It's being called a very close shave, at least in astronomical terms: new research indicates that 70,000 years ago a dim star passed within a mere 8 trillion kilometers (5 trillion miles) of our solar system.
That's about one-fifth the distance from the solar system to Proxima Centauri, the star that is currently our system's closest stellar neighbor, and the closest that any star has ever come to our system.
(Story continues below image.) Artist's conception of Scholz's star and its brown dwarf companion (foreground) during its flyby of the solar system 70,000 years ago. The sun is seen at the left, in the background. The pair is now about 20 light-years away in the constellation Monoceros.
The small red dwarf star was discovered in 2013 by German astronomer Ralf-Dieter Scholz, according to a written statement released by the University of Rochester. A red dwarf with a mass about 8 percent that of the sun, "Scholz's star" isn't the most prepossessing star in the cosmos. But when astronomers noticed that the star and its even less massive brown-dwarf companion were moving very slowly across the sky, they took notice.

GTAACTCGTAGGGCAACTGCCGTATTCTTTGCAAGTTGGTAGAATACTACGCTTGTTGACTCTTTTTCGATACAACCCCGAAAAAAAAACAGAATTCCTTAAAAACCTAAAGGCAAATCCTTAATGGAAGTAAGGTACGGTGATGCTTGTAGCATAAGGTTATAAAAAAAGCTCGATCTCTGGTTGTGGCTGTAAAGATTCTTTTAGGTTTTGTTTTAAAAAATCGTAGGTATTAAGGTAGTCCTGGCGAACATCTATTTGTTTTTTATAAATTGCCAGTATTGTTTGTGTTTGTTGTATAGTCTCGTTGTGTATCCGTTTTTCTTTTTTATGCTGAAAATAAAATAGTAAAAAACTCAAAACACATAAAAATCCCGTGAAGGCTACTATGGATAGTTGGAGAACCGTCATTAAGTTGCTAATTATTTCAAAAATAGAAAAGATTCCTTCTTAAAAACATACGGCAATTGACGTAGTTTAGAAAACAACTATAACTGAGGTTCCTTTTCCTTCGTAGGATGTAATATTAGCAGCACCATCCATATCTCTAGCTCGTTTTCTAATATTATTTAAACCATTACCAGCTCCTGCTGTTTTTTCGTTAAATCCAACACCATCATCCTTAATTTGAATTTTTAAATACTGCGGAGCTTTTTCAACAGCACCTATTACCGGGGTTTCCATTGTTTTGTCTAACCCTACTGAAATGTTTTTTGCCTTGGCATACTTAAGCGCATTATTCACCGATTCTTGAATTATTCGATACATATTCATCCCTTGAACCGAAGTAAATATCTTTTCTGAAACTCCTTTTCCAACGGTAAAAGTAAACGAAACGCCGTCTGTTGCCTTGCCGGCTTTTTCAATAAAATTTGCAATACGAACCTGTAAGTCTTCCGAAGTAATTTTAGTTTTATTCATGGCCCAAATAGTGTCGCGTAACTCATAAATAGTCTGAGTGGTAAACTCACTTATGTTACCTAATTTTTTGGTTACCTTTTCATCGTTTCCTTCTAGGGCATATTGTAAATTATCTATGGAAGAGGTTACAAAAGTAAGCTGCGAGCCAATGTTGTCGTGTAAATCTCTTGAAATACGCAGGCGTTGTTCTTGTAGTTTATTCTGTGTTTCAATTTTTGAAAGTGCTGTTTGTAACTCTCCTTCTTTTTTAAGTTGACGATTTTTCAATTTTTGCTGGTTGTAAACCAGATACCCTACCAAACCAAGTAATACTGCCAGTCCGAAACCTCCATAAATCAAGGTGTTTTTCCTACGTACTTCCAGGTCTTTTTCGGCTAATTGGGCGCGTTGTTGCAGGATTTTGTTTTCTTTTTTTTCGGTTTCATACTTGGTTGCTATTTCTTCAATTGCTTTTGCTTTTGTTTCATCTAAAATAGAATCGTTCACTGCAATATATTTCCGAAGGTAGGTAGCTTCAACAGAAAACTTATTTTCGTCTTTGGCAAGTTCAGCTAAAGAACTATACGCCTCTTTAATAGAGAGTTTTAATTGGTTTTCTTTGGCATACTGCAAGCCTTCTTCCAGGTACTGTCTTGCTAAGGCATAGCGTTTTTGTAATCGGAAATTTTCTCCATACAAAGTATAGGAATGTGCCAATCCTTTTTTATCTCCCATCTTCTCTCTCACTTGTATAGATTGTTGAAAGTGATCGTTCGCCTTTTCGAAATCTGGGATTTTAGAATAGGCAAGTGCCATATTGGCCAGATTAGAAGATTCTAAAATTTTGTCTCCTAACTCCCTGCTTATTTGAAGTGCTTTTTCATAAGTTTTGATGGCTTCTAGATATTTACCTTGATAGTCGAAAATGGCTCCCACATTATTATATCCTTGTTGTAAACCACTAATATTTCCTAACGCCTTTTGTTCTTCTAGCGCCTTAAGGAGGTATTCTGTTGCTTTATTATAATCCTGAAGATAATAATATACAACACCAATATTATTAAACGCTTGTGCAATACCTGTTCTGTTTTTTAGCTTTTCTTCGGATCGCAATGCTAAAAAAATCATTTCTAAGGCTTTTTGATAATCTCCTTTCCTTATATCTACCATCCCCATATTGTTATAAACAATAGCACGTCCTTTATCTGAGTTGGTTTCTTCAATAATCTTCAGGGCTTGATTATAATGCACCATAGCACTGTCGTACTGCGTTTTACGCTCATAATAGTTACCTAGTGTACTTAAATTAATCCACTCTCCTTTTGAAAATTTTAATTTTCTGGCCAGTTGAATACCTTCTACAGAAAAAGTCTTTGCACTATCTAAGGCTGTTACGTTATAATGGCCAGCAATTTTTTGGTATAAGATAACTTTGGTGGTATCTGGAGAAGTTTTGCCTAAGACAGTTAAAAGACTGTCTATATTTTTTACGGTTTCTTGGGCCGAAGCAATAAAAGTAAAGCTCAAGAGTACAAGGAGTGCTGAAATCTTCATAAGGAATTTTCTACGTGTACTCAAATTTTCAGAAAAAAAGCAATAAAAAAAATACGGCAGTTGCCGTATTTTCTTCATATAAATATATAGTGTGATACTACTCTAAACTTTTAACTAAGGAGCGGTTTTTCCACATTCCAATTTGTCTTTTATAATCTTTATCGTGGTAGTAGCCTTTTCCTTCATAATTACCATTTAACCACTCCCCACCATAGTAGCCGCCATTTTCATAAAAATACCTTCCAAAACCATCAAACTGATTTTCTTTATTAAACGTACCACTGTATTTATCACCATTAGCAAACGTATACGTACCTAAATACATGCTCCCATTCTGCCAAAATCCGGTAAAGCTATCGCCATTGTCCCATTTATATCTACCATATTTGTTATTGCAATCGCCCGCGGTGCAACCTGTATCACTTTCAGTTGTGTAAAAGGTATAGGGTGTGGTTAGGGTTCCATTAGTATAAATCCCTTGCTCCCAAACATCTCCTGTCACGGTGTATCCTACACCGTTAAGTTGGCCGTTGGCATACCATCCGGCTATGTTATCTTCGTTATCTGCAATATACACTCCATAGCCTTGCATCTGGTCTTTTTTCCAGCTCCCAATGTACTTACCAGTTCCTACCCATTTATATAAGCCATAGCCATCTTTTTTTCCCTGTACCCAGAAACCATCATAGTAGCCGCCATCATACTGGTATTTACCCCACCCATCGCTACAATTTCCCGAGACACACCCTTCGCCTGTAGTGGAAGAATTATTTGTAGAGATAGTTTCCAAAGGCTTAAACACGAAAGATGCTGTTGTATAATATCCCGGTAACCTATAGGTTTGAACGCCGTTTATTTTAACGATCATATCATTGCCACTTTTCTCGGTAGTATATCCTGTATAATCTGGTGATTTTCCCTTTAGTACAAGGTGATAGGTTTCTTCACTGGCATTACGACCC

"Most stars this nearby show much larger tangential motion," Dr. Eric Mamajek, associate professor of physics and astronomy at the university and the lead author of a paper describing the research, said in the statement. "The small tangential motion and proximity initially indicated that the star was most likely either moving towards a future close encounter with the solar system, or it had ‘recently’ come close to the solar system and was moving away."
To figure out whether the star was coming or going, a team of astronomers made detailed measurements using telescopes in South Africa and Chile, according to the statement. Sure enough, the data suggested that the star was moving away from our solar system. The scientists traced the trajectory back in time, and their models pinpointed the distance and date of the close shave.
Scholz's star is almost certain to have passed through the “outer Oort Cloud,” a comet-filled region of space at the edge of the solar system. But the star is believed to have had a negligible effect on the comets there.
(Story continues below image.) This artist's concept puts huge solar system distances in perspective. The scale bar is measured in astronomical units (AU), with each set distance beyond 1 AU representing 10 times the previous distance. Each AU is equal to the distance from the sun to the Earth. Scholz's star passed by Earth at a distance of about 52,000 AU, according to the new resarch.
"There are trillions of comets in the Oort cloud and likely some of them were perturbed by this object," Mamajek told BBC News. "But so far it seems unlikely that this star actually triggered a significant 'comet shower'."
The paper was published Feb. 12, 2015 in The Astrophysical Journal Letters.